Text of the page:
Real World Design Challenge

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The Real World Design Challenge (RWDC) is an annual competition that provides high school students, grades 9-12, the opportunity to work on real world engineering challenges in a team environment. Each year, student teams will be asked to address a challenge that confronts our nation's leading industries.

The Real World Design Challenge focuses on increasing the Science, Technology, Engineering and Mathematics (STEM) workforce. Every teacher that participates in the RWDC gets $1 million in professional engineering software along with training, curriculum materials, and access to mentors. Teams of 3-7 high school students use these resources to solve an engineering challenge that is currently faced by industry.

Students first compete in a state level Governor's Cup. The team with the best design in each state gets an all-expenses-paid trip to Washington, DC to compete in the national finals.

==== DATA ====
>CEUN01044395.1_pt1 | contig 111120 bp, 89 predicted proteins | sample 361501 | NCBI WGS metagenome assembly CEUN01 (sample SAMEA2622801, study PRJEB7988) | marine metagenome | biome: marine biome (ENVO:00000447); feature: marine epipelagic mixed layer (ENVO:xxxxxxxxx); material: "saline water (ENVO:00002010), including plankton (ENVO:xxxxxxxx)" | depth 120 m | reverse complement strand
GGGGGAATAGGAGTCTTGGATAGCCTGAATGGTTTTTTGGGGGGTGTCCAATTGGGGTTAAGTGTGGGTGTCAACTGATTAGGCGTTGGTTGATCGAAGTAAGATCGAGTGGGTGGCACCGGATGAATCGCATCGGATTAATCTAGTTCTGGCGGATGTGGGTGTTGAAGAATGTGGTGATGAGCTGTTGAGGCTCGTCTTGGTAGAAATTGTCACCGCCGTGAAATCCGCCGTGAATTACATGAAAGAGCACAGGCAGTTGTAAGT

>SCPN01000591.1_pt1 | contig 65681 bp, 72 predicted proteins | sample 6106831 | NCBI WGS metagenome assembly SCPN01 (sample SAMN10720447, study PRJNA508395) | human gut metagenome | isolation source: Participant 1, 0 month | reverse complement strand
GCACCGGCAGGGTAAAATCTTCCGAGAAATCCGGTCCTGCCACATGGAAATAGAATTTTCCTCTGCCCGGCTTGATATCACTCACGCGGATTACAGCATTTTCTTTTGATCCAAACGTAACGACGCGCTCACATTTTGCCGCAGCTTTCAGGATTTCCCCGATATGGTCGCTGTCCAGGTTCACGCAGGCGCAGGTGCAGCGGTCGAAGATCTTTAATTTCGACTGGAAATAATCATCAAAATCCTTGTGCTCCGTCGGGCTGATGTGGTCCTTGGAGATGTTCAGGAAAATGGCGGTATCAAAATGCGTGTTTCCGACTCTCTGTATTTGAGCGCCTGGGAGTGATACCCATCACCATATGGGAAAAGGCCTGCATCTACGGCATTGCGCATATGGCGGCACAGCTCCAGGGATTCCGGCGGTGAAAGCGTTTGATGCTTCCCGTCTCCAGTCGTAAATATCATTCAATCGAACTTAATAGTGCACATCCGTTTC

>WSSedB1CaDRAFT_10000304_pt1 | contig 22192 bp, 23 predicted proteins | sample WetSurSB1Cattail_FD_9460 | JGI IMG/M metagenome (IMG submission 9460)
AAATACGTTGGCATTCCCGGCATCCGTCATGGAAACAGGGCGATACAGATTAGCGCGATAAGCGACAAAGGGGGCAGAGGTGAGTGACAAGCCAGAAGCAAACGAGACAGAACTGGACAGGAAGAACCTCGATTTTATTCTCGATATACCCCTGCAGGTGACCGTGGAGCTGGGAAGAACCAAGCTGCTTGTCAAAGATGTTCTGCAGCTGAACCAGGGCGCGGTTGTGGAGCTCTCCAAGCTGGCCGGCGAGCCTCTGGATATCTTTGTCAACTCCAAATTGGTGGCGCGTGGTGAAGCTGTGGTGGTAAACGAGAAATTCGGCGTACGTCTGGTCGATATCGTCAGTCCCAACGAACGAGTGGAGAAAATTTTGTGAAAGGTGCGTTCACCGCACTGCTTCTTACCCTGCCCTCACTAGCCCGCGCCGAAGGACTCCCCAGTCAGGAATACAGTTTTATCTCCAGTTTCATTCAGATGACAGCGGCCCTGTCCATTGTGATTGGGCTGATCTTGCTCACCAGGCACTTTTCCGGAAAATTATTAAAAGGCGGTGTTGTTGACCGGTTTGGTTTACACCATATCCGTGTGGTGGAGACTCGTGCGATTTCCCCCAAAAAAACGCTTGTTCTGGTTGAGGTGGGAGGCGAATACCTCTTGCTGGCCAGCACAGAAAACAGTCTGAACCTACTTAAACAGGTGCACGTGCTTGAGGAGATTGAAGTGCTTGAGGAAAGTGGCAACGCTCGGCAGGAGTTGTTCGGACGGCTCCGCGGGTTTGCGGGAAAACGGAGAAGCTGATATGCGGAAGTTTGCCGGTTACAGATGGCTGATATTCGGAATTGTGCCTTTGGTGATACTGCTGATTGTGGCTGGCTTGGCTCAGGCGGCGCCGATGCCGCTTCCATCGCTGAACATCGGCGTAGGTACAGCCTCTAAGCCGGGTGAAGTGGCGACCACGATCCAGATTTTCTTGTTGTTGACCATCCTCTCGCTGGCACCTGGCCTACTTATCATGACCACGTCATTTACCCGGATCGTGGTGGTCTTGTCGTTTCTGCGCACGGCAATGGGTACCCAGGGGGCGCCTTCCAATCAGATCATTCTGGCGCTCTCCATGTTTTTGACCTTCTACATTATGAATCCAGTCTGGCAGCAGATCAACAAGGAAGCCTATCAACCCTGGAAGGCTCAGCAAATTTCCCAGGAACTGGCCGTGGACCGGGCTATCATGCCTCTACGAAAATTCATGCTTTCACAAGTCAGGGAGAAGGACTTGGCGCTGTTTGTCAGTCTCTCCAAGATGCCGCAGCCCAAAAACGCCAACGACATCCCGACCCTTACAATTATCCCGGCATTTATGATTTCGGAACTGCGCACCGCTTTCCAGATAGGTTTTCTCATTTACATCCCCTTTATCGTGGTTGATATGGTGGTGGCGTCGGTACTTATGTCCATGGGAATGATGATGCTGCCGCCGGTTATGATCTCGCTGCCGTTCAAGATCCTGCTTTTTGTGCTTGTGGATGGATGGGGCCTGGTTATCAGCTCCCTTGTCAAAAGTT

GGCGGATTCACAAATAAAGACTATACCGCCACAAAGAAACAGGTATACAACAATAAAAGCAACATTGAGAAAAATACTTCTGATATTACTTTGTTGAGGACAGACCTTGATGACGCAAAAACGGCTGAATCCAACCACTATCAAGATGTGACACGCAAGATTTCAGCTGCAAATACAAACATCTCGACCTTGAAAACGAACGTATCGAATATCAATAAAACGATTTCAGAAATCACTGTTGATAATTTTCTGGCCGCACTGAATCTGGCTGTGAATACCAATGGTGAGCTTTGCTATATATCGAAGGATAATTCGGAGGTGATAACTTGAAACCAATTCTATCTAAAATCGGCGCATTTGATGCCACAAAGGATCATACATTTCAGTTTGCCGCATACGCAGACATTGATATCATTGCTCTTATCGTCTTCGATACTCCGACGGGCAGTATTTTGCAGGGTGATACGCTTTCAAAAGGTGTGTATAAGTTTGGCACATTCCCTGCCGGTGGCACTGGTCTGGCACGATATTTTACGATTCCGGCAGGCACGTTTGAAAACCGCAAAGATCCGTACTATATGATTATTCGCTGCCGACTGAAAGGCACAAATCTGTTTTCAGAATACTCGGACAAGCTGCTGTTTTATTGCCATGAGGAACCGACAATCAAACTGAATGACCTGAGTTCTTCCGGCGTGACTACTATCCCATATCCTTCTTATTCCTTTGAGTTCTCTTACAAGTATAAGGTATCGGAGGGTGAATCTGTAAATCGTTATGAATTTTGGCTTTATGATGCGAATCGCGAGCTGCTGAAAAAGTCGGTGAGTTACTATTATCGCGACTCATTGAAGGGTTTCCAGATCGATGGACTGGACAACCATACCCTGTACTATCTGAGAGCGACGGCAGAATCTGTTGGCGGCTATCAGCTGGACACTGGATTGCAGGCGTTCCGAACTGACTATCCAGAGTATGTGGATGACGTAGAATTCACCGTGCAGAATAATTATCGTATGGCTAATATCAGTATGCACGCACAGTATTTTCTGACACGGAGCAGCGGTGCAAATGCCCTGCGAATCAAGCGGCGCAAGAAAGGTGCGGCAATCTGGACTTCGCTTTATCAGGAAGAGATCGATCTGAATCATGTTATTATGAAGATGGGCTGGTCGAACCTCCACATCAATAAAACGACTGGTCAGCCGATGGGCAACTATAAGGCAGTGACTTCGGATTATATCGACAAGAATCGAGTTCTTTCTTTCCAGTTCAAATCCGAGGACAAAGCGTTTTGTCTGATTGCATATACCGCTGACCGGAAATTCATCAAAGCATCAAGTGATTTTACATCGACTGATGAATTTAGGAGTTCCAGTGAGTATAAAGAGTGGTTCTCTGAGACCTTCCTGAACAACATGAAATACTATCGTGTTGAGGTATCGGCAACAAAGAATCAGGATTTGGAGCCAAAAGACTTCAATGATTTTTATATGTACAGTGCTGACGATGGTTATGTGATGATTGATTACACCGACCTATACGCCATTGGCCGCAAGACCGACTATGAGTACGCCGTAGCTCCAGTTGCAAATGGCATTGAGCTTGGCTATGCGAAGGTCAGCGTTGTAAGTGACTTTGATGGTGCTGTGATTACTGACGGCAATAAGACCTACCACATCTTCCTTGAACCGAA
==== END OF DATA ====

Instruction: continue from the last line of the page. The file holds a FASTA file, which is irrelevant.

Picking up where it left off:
The RWDC began in 2008 through a partnership between industry, government, academia, and non-profit. The partners were committed to bringing a program to schools that brought professional engineering resources into the classroom, was free to participate in, and could scale to every school in the United States. The partners brought together $263 million in resources and began working with governors to build an infrastructure of states to scale across the United States. The first year, ten states participated. And we have added states every year.

Note: In 2009-2010 Minnesota's Hutchinson High School was awarded Third Place for "Hutch Innovations".

For rules, sign up and state registration deadlines, visit

Topic Areas: 
Environmental Sciences
Target Audience: 
Grades 10-12
Grades 7-9
Geographic Location: 
All Minnesota
Outside Minnesota
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Real World Design Challenge
Project Director
Dr. Ralph K. Coppola

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